If a College is over-subscribed in a particular course, strong applicants are put into the winter pool for other Colleges to consider. All Colleges can consider pooled applicants and Directors of Studies in each subject meet during the admissions period to discuss the overall standard of applications so that they can see how their own College’s applicants compare – Colleges would rather admit a strong applicant from the pool than a weaker applicant who applied directly/was allocated to them.

As a result of being placed in the winter pool:

  • some applicants may be asked to attend another interview at a different College, usually in January
  • some applicants may be offered a place at another College without further interview
  • some applicants may be ‘taken back’ by their original College and made an offer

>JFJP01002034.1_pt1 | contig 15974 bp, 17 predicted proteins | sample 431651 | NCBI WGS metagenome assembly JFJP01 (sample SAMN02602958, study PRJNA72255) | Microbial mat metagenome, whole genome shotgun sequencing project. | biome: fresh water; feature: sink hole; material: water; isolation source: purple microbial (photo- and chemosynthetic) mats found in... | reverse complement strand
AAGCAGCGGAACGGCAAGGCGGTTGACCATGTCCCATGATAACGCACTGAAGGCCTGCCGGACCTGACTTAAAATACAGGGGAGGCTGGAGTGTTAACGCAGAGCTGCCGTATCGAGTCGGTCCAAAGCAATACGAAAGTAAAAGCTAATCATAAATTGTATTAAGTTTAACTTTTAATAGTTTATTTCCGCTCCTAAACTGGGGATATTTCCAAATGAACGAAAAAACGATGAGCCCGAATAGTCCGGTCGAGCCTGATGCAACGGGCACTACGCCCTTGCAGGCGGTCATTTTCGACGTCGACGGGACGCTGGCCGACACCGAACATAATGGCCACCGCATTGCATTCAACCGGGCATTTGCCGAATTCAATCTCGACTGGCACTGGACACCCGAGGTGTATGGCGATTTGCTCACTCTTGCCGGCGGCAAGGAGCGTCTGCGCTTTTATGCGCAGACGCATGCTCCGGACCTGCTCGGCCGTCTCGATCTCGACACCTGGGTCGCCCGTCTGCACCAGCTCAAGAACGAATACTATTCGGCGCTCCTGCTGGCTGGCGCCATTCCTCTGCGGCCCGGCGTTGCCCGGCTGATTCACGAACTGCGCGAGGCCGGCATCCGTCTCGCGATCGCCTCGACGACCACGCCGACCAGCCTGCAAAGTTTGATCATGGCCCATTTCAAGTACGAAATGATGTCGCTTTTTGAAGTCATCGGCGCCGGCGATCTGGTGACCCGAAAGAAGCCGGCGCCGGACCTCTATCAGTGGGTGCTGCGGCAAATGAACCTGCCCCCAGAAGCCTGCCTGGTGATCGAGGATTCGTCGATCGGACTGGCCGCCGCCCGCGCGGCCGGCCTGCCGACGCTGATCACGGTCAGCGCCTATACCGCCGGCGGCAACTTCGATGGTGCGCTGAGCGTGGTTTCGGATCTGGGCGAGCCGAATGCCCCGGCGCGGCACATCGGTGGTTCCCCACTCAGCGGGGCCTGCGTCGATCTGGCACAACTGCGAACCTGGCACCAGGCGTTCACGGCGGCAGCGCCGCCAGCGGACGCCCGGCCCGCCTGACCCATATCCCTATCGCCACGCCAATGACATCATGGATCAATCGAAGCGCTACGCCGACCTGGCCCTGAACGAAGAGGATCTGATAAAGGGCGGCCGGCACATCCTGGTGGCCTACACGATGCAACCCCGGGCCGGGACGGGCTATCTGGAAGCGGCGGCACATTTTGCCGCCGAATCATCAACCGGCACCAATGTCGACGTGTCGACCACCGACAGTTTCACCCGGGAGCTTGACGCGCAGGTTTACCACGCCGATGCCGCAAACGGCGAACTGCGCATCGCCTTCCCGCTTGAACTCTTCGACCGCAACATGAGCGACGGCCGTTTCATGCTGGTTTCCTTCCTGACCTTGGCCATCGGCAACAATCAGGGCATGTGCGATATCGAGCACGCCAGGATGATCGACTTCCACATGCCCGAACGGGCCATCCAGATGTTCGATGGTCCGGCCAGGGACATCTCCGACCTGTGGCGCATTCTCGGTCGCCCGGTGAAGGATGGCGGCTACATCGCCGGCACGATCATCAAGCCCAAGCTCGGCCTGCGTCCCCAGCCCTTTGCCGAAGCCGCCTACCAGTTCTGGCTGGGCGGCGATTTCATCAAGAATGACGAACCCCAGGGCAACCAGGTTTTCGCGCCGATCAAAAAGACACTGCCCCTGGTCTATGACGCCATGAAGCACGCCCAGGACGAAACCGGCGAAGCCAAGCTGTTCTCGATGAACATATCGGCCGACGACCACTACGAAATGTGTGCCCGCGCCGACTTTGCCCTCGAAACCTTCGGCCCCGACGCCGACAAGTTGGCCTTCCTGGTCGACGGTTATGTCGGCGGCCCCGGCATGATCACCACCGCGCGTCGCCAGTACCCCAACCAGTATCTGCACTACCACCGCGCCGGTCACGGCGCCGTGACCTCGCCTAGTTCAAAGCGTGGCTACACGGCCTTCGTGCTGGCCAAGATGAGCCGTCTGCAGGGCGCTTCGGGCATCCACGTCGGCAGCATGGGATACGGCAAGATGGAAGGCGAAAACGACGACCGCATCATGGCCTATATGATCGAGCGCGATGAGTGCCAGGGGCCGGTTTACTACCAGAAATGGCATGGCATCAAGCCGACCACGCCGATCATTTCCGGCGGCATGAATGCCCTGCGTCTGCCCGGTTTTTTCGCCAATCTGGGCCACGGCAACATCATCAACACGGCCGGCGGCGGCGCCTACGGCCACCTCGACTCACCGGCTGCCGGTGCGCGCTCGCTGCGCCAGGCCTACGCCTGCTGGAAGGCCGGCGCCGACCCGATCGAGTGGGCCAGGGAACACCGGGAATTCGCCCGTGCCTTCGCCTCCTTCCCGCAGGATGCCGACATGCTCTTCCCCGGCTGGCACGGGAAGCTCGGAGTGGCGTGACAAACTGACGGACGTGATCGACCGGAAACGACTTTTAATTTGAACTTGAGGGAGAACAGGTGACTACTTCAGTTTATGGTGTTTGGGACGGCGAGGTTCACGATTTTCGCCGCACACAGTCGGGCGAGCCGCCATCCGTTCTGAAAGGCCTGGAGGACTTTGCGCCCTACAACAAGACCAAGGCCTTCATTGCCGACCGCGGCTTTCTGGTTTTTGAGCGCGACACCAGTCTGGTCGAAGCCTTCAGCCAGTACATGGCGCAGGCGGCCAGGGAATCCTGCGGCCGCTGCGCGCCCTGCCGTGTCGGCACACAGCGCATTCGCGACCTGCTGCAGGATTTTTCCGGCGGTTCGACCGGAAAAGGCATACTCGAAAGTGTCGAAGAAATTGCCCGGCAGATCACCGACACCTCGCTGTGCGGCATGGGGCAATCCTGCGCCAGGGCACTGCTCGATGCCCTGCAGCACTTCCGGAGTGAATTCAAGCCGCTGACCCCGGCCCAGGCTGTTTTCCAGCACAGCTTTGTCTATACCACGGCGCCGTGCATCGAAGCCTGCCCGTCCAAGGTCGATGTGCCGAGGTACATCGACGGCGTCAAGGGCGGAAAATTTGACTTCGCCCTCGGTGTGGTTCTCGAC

• some applicants are unsuccessful, in which case they’ll be notified by their original College

In a typical year, around 3,300 applicants are made offers by their preference/original College, and around 800-900 applicants are made an offer by another College through the pool.

What happens during the winter pool?

The pool takes place over three days in early January. All pooled applications are available for consideration by Admissions Tutors and Directors of Studies. Colleges seeking further applicants in particular subjects have the opportunity to review pooled applications and the option to re-interview candidates or to offer them a place without further interview. Admissions Tutors also use the pool to look at applicants from other Colleges before confirming all their offers.

What do applicants need to do?

There is nothing that you, your teachers/advisers, or your parent/guardians need to do and you shouldn’t contact any College during this time.

January interviews